The Obsession with Marie Kondo: A mental health perspective

beauty in simplicity
There is an impact of your mental health when you simplify your life

If you haven’t watched the Netflix docuseries “Tidying Up with Marie Kondo”, you have missed the bandwagon my friends. I must admit, I binge watched it in two evenings. No shame, and it has quickly become quite the trend since its launch. Local thrift stores have even noticed an uptick in donations that are unseasonal, and some are connecting this growth to everyone “Marie Kondo”ing their homes

beauty in simplicity
There is an impact of your mental health when you simplify your life

The show breakdown-

If you have no idea what I am talking about here is the concept. Marie Kondo is a beautiful, peaceful almost pixy-like woman. Each episode she enters a new family’s home. Meanwhile the viewers are getting insight into the stress and clutter in home from the family’s perspective. Marie enters the home, and sits on the floor. She takes a moment of silence to “introduce herself” to the home. Soon she introduces her technique to get rid of the clutter, the “Kon-Mari” method. Concepts like putting all of your belongings out and in the open so you can visually see how much you have, deciding if your belongings “spark joy” for you, and thanking items that no longer serve you. The single most satisfying part of the show, is seeing the transformations of the homes and hearing how less clutter has improved the family’s quality of life.

There is a valid reason why so many American’s are being impacted by the simple concept of decluttering their homes. You feel better with less stuff.

Let’s think about the constant marketing in American culture, we can’t even log onto instagram without seeing people who are in our circle of friends try to sell us things. We live in a culture of “buy this”, “this will make you happy” and “you need this to make changes”. All of this stuff ADDS up.

There is a subtle shift where all the things you purchased because you felt at the time you needed it to be happy, successful or healthy turns on you. It now has become another item in your home to manage. It is a tiny little microstress that no one really notices. Its one more pair of shoes in the closet, or one more coffee mug which is really not a big deal until you multiply that by hundreds.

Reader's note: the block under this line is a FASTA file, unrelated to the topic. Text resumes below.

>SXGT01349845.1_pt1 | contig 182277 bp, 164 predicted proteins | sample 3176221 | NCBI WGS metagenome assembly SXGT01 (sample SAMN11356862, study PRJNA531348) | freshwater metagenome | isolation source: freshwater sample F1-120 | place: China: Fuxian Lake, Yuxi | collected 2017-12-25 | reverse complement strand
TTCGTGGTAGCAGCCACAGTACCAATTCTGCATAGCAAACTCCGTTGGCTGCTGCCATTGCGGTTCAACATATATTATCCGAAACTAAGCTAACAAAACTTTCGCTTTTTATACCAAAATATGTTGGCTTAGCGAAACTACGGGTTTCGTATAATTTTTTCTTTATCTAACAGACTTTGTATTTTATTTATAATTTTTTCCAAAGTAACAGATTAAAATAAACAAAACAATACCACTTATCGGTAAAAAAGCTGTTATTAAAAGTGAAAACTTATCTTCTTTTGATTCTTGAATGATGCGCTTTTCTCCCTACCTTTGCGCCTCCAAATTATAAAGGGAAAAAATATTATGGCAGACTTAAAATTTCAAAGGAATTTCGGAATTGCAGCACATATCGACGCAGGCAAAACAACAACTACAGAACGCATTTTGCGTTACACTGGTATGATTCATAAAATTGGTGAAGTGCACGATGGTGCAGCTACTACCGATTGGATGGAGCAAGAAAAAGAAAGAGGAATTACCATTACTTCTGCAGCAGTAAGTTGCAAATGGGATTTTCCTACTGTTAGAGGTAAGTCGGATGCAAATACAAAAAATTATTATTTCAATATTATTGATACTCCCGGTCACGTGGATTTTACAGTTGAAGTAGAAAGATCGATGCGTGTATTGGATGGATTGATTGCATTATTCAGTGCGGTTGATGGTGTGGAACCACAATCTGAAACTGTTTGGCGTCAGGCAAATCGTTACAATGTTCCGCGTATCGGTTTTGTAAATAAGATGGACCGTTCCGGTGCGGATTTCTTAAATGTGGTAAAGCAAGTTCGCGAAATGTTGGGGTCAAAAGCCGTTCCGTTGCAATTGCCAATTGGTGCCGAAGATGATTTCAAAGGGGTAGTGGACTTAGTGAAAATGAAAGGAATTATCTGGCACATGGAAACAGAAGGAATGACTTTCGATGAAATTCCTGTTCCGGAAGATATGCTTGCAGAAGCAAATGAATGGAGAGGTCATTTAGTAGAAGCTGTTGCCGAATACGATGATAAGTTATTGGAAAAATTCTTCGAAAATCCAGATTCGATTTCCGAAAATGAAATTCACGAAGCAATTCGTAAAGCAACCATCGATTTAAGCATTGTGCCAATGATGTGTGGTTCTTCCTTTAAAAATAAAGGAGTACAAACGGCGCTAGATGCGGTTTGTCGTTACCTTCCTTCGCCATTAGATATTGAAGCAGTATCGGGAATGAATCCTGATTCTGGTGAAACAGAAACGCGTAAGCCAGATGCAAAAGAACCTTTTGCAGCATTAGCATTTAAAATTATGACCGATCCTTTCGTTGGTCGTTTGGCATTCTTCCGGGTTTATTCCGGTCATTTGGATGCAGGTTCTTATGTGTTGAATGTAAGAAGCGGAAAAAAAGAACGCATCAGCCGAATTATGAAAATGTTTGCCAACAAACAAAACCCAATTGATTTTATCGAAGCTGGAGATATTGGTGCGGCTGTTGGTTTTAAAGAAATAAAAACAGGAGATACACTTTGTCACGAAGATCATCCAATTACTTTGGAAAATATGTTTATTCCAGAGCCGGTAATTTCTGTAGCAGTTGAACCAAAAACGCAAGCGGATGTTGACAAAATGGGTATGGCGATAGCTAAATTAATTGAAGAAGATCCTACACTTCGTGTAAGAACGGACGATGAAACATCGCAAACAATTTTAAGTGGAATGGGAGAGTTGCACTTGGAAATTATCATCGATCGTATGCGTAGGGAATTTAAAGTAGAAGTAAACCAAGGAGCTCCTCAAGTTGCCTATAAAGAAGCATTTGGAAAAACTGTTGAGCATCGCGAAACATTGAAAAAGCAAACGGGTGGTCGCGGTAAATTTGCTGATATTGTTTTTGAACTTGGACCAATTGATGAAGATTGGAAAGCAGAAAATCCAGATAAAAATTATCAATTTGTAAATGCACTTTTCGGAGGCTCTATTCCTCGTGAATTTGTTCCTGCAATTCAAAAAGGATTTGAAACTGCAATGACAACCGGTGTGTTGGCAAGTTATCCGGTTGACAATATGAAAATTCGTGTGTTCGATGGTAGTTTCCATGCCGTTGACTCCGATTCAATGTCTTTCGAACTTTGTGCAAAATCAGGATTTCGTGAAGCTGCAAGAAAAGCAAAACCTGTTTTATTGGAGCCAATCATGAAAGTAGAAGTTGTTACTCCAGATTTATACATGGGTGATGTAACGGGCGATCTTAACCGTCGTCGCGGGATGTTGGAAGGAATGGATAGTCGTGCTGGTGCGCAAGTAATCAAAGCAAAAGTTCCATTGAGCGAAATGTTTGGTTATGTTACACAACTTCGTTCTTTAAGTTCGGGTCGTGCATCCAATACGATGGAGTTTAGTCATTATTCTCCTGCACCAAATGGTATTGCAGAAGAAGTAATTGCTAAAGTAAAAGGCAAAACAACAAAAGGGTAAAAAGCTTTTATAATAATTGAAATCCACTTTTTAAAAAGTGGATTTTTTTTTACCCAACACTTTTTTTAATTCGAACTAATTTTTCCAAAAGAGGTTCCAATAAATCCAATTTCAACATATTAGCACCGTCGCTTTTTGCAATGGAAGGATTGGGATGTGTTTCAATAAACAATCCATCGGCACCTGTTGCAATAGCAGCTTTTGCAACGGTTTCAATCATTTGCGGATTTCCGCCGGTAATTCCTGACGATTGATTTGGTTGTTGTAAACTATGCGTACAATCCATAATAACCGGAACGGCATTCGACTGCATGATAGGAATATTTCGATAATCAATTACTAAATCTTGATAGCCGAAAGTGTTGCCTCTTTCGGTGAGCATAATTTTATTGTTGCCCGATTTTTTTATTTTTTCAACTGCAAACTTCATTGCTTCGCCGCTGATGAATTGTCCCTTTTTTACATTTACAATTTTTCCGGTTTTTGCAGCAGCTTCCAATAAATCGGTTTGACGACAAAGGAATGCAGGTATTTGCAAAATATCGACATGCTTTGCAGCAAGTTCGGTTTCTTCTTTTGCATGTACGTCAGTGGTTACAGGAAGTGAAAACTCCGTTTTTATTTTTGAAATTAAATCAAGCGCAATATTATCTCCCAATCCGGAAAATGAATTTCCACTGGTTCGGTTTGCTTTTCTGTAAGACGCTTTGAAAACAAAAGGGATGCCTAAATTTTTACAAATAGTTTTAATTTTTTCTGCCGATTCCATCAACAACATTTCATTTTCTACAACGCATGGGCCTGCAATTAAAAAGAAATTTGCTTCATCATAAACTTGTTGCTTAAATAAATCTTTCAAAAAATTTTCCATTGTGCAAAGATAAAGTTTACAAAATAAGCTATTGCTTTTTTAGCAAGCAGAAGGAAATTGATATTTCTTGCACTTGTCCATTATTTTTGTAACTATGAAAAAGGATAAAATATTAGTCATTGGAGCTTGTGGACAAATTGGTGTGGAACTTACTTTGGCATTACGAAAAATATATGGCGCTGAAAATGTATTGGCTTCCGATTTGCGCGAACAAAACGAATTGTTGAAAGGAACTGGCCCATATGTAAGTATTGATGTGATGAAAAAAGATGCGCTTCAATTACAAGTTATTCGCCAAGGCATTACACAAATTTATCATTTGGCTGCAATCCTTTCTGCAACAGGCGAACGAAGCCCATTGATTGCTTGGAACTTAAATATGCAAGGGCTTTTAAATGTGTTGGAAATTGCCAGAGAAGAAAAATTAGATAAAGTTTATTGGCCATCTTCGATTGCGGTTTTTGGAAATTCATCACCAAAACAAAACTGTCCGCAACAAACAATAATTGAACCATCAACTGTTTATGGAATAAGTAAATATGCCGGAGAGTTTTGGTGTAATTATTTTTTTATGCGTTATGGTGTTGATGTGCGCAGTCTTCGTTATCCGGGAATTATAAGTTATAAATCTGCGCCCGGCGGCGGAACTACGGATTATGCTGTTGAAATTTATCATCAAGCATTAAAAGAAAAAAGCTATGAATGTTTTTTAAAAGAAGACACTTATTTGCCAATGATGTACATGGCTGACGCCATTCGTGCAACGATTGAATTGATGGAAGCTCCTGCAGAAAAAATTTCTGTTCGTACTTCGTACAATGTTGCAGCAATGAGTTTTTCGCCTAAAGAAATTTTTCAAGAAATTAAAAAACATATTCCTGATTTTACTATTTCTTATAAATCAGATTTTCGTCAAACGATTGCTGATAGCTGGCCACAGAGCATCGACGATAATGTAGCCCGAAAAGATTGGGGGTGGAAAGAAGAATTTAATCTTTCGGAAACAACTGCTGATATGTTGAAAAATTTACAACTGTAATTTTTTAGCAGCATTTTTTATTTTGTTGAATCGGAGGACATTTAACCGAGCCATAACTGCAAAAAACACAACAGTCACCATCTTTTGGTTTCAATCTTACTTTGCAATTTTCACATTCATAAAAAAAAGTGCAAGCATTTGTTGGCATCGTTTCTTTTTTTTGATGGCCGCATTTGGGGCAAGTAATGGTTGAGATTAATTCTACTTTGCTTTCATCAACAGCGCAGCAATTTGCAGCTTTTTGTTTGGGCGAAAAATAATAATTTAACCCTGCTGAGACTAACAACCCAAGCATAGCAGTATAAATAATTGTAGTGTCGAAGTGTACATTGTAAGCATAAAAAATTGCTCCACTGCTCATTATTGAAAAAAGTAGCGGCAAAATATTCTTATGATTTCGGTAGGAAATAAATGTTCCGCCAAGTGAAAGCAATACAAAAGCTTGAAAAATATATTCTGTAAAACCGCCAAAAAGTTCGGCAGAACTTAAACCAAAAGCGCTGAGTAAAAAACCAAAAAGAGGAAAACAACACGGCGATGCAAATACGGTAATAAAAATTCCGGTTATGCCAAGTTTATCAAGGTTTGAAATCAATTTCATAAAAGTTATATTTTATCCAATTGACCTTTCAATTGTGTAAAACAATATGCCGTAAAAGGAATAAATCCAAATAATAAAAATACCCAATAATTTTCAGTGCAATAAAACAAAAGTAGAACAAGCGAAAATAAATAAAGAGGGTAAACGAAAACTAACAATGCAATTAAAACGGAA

brown shopping bags
If we don’t define our personal values with our purchases, we allow our culture to do it for us.

We are fooled into believing that purchasing items will improve our life when in reality it is adding the stress of having to manage, clean, organize, and chose between yet another object in our home.

Do you understand now why it feels so good to look at the before and afters? Do you understand why it feels so good to look at your newly trimmed down closet?

With every item you remove, you are getting rid of a tiny little responsibly of an item you took on. With every item you remove, you are getting rid of a tiny little stress. At the end, when you realize how much you have lightened that load… it feels so good.

I love the emotional component to this show for the following reasons:

  1. Marie Kondo’s introduction to the home is a beautiful moment. It is a quiet reminder that a home is so much more than the things in it. It is a reminder that what happens within the protection of these walls, is the joy. Her seeming “communication” with the home emphasizes that the environment you live your life in matters.
  2. Marie encouraged thanking objects that no longer serve you. Somethings are easier to get rid of than others. It is a moment where you can acknowledge the memory or the purpose it served your life. What a freaking wonderful practice for your entire life! Sometimes we grow out of friendships, jobs or relationships, “Kon-Mari” it. Thank it for what it has taught you, the memories you have and say GOOD BYE.
  3. The ending. Not a single home had a negative reaction to getting rid of their stuff. Relationships improved. Arguments diminished. Stress was released. It is a beautiful reminder of what really matters in life.
apartment bed bedroom chair
Your home should be a place of peace and simplicity, not stress and anxiety

How to sustain the goodness of Marie Kondo:

Marie Kondo did a beautiful job forcing us to reevaluate what it is that brings us joy and providing us a safe and emotionally supportive way to say good bye, but now what?

If you keep on with your life as normal… you will be doing this all over again in 4 months.  If you apply some of these principles to your purchasing, you can sustain the change.

Questions to ask yourself before buying ANYTHING:

  • Does this spark joy? (Thanks Marie)
  • Am I willing to take on the stress and responsibility of owning this?
  • Do I want to buy this because of strong emotions? (reflection on if this purchase is a temporary solution to a temporary emotion)
  • Do I believe this will make my life better? Will it actually?

Bottom line, the Kon-Mari Method is great, but if we don’t sustain it, we will go right back into our old habits and all that added stress. Have you “Kon-Mari”ed your home? What was the experience like? Share any impact if had on your emotional well being and family below!




By ashleyrodrigues

Mama. Therapist. Vegan(ish). Aspiring Minimalist. Yoga instructor. Wellness blogger

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